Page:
This dissertation offers a cultural critique of contemporary food television that engages scholarship in emergent fields including embodied cinema, food studies, and facial expression studies. Rather than an inclusive overview of contemporary food television, the project investigates the structures and meanings of the medium's typical “money shot,” an exhibition of bodily incorporation followed by a visual affirmation of physical change. Each chapter identifies and examines a different embodied spectacle of eating or “food face” from a range of contemporary television texts including hamburger and chocolate commercials as well as reality television shows Survivor and Top Chef. Televisual food faces fall under three formal tropes including grimacing and gagging, swooning or orgasmic release, and a seemingly dispassionate poker face. These popular culture reactions to consumption allow us access to what I term food-affects: embodied sensibilities that blur sense expression with emotional feeling. The three prominent food-affects—disgust, pleasure, and contemplation—enable us as viewers to physically experience the tastes and judgments of food presented on the screen. But most consequentially, the dissertation posits that television's affected bodies act as structural conduits through and against which we enact a range of cultural ideologies.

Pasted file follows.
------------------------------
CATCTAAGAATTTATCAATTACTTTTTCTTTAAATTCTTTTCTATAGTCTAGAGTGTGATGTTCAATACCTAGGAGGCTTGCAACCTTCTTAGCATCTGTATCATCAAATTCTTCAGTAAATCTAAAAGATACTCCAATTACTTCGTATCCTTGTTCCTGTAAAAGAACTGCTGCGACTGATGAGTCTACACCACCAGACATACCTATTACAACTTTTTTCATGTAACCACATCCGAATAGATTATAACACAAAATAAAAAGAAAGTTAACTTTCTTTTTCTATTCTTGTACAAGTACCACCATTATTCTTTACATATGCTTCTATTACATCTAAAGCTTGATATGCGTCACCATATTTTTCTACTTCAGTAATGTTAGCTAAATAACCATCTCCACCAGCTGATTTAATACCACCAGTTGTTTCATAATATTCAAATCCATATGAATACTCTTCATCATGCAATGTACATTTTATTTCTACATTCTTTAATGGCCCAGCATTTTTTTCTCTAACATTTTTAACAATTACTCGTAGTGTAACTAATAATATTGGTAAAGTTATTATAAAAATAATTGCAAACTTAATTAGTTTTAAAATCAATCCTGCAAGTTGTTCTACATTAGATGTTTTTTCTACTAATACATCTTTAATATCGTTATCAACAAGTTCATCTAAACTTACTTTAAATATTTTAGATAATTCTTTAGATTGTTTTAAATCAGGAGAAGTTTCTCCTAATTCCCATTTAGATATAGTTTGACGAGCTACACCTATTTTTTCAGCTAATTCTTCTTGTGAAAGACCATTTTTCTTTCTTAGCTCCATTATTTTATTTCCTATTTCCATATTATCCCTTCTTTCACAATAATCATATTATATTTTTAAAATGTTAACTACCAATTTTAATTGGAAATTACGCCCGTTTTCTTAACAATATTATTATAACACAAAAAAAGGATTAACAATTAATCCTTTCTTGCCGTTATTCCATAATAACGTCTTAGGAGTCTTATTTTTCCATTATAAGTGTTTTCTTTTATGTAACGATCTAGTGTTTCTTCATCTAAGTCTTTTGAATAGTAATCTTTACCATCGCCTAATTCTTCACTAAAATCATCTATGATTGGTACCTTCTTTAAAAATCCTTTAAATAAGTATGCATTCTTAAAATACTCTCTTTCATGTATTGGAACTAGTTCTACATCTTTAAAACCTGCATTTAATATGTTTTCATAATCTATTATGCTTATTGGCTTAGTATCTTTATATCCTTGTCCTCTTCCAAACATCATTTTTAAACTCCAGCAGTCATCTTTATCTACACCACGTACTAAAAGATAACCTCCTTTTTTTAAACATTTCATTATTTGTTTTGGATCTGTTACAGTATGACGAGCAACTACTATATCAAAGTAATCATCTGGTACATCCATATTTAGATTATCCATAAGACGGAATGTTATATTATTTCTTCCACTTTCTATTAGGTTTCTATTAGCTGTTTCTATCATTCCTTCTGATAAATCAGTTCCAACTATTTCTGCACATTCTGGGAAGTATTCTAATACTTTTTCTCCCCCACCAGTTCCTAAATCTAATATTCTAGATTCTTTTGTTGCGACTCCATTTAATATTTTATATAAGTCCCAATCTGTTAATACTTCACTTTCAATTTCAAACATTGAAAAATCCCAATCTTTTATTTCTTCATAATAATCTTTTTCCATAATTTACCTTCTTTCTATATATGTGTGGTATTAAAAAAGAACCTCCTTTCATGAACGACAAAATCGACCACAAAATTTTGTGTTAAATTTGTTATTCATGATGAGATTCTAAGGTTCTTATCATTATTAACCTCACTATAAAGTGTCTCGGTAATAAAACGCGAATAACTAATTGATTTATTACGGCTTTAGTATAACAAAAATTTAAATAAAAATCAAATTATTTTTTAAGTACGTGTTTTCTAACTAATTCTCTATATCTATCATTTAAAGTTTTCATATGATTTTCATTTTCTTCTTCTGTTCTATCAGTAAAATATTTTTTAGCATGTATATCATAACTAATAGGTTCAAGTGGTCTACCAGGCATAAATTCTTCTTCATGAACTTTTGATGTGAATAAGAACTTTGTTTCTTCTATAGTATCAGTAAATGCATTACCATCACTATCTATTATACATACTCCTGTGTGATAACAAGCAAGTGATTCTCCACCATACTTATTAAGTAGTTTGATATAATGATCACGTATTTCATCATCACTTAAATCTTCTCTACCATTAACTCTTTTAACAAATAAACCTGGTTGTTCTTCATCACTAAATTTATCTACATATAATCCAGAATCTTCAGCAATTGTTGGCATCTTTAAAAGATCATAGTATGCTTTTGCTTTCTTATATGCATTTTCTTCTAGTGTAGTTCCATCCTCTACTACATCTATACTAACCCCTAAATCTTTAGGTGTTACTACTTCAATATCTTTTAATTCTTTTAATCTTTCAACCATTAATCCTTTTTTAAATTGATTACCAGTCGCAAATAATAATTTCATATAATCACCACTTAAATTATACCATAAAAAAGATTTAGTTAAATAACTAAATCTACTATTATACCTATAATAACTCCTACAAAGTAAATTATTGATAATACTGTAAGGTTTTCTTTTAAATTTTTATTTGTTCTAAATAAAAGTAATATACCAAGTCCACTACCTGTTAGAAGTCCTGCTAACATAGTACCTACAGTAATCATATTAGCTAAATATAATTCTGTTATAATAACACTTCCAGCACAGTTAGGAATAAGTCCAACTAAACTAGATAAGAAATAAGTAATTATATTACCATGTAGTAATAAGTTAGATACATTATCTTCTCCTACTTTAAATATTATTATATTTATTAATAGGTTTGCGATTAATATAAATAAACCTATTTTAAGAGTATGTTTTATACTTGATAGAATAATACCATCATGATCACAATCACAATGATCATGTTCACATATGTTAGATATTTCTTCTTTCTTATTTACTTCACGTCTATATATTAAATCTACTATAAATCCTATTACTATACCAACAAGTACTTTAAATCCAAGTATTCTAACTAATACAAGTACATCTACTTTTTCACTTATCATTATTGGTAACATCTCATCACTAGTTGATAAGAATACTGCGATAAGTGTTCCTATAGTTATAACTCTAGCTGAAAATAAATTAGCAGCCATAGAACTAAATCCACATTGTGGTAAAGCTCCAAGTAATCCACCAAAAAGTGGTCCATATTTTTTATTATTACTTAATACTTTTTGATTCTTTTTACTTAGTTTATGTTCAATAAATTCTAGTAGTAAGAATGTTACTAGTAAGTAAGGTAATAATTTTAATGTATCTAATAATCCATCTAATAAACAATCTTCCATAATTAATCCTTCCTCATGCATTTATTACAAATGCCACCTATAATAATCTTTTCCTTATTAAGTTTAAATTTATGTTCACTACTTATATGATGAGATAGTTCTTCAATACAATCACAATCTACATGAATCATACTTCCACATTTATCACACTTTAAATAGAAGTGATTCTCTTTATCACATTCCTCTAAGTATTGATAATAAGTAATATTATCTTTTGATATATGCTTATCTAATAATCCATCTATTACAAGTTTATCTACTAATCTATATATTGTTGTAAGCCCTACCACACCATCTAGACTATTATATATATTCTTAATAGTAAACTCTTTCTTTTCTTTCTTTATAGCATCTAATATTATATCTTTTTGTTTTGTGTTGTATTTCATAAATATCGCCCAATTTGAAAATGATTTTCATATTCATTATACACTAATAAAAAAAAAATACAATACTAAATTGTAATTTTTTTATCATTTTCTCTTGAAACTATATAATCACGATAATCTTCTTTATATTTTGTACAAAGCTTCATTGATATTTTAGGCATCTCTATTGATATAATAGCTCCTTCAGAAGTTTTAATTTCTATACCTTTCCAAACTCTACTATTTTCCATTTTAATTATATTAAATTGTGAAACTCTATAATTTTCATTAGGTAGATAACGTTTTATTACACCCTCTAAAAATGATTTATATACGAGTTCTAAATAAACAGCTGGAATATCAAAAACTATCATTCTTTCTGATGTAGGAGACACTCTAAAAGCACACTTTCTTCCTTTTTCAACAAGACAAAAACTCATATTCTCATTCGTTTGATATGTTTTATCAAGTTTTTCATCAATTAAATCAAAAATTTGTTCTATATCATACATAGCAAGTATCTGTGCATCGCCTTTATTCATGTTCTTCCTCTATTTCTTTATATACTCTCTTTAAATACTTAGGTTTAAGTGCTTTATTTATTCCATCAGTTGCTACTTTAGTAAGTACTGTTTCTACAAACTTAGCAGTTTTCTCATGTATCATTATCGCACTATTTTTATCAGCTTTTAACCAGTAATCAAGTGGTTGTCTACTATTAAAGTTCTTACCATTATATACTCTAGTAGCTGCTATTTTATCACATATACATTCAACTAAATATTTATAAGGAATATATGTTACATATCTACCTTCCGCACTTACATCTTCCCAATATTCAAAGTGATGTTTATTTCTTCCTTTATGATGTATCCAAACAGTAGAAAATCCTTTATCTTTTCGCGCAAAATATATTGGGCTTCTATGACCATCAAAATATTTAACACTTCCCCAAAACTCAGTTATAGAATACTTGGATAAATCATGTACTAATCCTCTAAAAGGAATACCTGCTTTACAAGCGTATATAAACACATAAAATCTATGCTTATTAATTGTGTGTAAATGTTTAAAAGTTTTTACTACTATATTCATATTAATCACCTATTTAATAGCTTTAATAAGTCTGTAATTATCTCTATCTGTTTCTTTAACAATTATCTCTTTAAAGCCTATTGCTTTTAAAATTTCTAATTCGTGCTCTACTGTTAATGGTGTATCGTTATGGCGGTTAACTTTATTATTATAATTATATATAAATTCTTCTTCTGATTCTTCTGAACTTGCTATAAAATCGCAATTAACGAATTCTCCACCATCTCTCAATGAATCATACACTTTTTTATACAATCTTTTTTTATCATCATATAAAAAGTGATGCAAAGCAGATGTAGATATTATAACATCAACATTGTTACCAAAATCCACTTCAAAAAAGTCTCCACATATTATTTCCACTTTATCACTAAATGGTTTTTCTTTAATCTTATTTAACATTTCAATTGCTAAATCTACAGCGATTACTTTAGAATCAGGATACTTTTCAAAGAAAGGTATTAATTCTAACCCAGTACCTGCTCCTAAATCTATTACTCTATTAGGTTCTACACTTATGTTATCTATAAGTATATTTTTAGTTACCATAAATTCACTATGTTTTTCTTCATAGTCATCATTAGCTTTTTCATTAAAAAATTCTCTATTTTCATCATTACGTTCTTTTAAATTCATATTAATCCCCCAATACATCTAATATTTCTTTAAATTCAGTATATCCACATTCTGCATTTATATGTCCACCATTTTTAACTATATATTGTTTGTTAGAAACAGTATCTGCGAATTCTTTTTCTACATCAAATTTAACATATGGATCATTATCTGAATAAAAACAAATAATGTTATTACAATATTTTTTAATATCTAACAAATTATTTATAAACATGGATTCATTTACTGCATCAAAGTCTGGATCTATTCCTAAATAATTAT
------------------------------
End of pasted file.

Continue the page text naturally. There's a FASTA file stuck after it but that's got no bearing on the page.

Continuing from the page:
This study explores how fleshy images of moving/moved bodies engage the viewer bodily often confusing cultural meanings with physical sensations, and ideology with biology. It considers the ways in which gagging on “foreign” food in reality TV gross food competitions, mingles a narrative of reflex with ethnicity and nationality, constructing an ideology of inclusion and exclusion, acceptance and rejection—a protective gag that mitigates a fall into the purported primitive. It addresses the now prolific commercial advertising imagery of food orgasm, paying tribute to the ways in which such displays of eating pleasure structure consumer practice, while at the same time naturalizing gendered notions of sentimentality. The final section examines television food spectacles that appear to deny the responsive body; the authority of the television food judge is entwined with the construction of an affective degree-zero, a seemingly neutral bodily display at tasting that reifies stratified social mores governing public bodily display. Overall, the project is not just about food and consumption, but rather argues that food-affects manifest a burgeoning essentialism-of-the-gut, wherein television's formal privileging of physical impulse and feeling validates social mores and relations of power as innate and natural impulse.
|Advisor:||Pena, Carolyn de la|
|Commitee:||Constable, Elizabeth L., Mechling, Jay E.|
|School:||University of California, Davis|
|School Location:||United States -- California|
|Source:||DAI-A 73/07(E), Dissertation Abstracts International|
|Subjects:||American studies, Gender studies, Film studies|
|Keywords:||Culture, Eating, Embodiment, Facial expression, Food face, Television|
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